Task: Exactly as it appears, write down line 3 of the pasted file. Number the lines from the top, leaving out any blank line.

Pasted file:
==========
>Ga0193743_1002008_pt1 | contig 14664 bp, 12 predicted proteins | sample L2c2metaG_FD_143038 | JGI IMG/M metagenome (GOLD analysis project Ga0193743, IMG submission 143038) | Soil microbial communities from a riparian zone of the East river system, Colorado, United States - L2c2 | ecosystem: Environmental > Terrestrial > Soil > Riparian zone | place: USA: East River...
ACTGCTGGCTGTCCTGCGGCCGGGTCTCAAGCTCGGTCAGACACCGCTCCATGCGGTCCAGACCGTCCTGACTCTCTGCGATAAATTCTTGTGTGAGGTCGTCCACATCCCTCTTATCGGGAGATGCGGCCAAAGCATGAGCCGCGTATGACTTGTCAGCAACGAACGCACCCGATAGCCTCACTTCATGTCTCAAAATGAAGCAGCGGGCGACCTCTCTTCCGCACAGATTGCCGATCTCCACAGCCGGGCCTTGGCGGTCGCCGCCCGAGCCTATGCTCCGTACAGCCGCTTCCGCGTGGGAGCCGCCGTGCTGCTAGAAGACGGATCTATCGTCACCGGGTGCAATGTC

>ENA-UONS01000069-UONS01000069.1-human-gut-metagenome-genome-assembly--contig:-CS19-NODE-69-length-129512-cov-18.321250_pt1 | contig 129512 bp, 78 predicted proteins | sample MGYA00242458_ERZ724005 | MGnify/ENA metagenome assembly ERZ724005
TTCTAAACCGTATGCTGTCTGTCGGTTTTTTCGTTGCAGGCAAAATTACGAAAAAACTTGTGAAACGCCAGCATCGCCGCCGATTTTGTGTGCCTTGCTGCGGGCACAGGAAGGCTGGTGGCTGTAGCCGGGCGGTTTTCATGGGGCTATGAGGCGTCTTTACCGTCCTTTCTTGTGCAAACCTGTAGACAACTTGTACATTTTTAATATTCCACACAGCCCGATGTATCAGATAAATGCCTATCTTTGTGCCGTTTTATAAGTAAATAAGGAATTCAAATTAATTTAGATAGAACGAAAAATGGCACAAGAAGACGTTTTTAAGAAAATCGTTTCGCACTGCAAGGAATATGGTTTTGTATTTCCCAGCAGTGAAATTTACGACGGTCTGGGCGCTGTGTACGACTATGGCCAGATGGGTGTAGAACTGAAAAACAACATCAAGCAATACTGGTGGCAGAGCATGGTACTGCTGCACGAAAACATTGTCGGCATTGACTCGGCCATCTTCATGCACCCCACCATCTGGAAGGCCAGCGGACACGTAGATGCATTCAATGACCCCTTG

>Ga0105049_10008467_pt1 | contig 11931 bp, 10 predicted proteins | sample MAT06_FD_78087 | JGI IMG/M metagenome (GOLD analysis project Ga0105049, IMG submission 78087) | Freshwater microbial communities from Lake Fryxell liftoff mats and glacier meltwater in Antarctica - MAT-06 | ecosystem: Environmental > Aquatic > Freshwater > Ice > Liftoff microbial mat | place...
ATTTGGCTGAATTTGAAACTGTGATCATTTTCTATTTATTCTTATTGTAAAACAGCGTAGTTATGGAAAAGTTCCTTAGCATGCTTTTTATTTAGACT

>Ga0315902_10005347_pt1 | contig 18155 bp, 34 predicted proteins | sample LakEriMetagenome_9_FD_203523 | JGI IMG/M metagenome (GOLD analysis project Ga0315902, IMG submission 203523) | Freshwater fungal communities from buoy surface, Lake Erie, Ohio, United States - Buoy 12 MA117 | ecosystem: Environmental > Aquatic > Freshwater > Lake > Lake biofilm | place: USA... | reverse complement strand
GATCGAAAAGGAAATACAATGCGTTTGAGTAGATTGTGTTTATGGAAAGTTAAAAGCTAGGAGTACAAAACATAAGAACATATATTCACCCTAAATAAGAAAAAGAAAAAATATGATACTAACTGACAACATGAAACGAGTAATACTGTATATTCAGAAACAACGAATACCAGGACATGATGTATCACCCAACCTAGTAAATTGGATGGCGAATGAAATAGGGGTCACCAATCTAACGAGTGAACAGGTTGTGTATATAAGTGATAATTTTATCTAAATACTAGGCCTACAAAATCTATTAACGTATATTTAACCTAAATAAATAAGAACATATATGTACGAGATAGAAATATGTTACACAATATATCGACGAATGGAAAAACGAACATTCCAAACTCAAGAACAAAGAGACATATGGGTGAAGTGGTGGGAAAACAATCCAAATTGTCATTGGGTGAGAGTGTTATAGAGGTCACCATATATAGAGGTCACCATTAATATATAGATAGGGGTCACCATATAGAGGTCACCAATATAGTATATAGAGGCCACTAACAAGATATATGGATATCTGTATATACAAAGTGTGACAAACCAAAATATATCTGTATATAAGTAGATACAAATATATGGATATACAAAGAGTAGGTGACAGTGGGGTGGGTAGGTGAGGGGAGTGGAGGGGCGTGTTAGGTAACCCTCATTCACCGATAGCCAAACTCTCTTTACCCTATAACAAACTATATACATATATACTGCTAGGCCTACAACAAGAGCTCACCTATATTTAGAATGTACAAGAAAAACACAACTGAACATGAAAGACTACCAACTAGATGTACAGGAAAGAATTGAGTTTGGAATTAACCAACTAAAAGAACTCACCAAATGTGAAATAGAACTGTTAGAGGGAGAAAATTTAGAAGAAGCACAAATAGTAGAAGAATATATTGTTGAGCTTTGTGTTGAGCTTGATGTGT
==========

>ENA-UONS01000069-UONS01000069.1-human-gut-metagenome-genome-assembly--contig:-CS19-NODE-69-length-129512-cov-18.321250_pt1 | contig 129512 bp, 78 predicted proteins | sample MGYA00242458_ERZ724005 | MGnify/ENA metagenome assembly ERZ724005